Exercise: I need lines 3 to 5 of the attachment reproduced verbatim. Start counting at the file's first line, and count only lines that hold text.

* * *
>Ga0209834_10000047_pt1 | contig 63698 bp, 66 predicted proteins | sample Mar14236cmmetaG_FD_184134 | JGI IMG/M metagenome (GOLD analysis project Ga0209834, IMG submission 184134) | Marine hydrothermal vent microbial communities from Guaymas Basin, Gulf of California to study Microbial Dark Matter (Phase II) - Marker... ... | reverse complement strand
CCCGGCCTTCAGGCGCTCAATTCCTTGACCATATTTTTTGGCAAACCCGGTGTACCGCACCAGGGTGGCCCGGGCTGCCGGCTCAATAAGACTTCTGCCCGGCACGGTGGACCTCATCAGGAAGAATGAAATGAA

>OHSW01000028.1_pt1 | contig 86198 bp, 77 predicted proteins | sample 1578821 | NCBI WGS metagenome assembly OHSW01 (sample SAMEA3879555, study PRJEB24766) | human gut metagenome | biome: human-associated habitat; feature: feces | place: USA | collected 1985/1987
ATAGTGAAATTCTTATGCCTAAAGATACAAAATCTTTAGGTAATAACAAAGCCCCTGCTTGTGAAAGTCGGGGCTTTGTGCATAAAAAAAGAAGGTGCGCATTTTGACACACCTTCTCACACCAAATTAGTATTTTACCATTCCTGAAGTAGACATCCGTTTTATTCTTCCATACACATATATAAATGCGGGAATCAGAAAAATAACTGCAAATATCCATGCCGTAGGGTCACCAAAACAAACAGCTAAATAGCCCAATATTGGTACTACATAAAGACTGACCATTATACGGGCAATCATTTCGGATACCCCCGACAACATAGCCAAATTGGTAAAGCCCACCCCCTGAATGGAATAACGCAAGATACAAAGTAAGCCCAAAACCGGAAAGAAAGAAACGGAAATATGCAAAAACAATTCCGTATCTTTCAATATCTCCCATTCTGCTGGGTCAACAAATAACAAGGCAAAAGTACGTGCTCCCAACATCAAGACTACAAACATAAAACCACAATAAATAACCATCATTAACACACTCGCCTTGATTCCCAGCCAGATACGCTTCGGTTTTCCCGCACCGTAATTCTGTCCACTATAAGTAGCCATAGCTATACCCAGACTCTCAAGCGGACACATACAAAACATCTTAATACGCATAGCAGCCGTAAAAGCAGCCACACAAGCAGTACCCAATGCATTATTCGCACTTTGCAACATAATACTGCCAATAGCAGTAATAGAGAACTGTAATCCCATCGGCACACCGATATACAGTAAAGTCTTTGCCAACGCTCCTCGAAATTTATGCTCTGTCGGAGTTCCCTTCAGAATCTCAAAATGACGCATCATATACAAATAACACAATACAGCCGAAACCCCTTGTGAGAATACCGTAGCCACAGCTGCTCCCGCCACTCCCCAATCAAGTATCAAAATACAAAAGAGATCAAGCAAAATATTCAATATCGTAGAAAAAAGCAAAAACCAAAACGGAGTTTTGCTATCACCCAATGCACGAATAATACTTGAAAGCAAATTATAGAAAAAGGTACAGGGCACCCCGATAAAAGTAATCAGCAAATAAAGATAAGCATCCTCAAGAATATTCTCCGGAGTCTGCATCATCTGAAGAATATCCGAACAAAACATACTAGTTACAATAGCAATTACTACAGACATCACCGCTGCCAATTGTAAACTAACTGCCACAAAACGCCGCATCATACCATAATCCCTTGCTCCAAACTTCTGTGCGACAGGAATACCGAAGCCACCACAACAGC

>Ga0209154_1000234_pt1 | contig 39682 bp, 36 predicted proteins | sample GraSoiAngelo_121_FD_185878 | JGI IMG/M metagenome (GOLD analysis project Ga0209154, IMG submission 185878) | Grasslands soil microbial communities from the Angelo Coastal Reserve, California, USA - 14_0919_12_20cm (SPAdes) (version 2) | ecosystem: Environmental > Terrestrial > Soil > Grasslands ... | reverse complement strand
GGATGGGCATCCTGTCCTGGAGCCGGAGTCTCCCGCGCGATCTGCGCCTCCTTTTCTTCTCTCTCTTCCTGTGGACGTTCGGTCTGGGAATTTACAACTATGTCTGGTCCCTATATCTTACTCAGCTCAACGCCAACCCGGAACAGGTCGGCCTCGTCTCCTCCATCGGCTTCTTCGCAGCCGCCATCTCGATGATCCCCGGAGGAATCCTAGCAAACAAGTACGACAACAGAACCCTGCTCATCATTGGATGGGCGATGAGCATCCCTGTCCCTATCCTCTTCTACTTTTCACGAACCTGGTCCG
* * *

>OHSW01000028.1_pt1 | contig 86198 bp, 77 predicted proteins | sample 1578821 | NCBI WGS metagenome assembly OHSW01 (sample SAMEA3879555, study PRJEB24766) | human gut metagenome | biome: human-associated habitat; feature: feces | place: USA | collected 1985/1987
ATAGTGAAATTCTTATGCCTAAAGATACAAAATCTTTAGGTAATAACAAAGCCCCTGCTTGTGAAAGTCGGGGCTTTGTGCATAAAAAAAGAAGGTGCGCATTTTGACACACCTTCTCACACCAAATTAGTATTTTACCATTCCTGAAGTAGACATCCGTTTTATTCTTCCATACACATATATAAATGCGGGAATCAGAAAAATAACTGCAAATATCCATGCCGTAGGGTCACCAAAACAAACAGCTAAATAGCCCAATATTGGTACTACATAAAGACTGACCATTATACGGGCAATCATTTCGGATACCCCCGACAACATAGCCAAATTGGTAAAGCCCACCCCCTGAATGGAATAACGCAAGATACAAAGTAAGCCCAAAACCGGAAAGAAAGAAACGGAAATATGCAAAAACAATTCCGTATCTTTCAATATCTCCCATTCTGCTGGGTCAACAAATAACAAGGCAAAAGTACGTGCTCCCAACATCAAGACTACAAACATAAAACCACAATAAATAACCATCATTAACACACTCGCCTTGATTCCCAGCCAGATACGCTTCGGTTTTCCCGCACCGTAATTCTGTCCACTATAAGTAGCCATAGCTATACCCAGACTCTCAAGCGGACACATACAAAACATCTTAATACGCATAGCAGCCGTAAAAGCAGCCACACAAGCAGTACCCAATGCATTATTCGCACTTTGCAACATAATACTGCCAATAGCAGTAATAGAGAACTGTAATCCCATCGGCACACCGATATACAGTAAAGTCTTTGCCAACGCTCCTCGAAATTTATGCTCTGTCGGAGTTCCCTTCAGAATCTCAAAATGACGCATCATATACAAATAACACAATACAGCCGAAACCCCTTGTGAGAATACCGTAGCCACAGCTGCTCCCGCCACTCCCCAATCAAGTATCAAAATACAAAAGAGATCAAGCAAAATATTCAATATCGTAGAAAAAAGCAAAAACCAAAACGGAGTTTTGCTATCACCCAATGCACGAATAATACTTGAAAGCAAATTATAGAAAAAGGTACAGGGCACCCCGATAAAAGTAATCAGCAAATAAAGATAAGCATCCTCAAGAATATTCTCCGGAGTCTGCATCATCTGAAGAATATCCGAACAAAACATACTAGTTACAATAGCAATTACTACAGACATCACCGCTGCCAATTGTAAACTAACTGCCACAAAACGCCGCATCATACCATAATCCCTTGCTCCAAACTTCTGTGCGACAGGAATACCGAAGCCACCACAACAGC

>Ga0209154_1000234_pt1 | contig 39682 bp, 36 predicted proteins | sample GraSoiAngelo_121_FD_185878 | JGI IMG/M metagenome (GOLD analysis project Ga0209154, IMG submission 185878) | Grasslands soil microbial communities from the Angelo Coastal Reserve, California, USA - 14_0919_12_20cm (SPAdes) (version 2) | ecosystem: Environmental > Terrestrial > Soil > Grasslands ... | reverse complement strand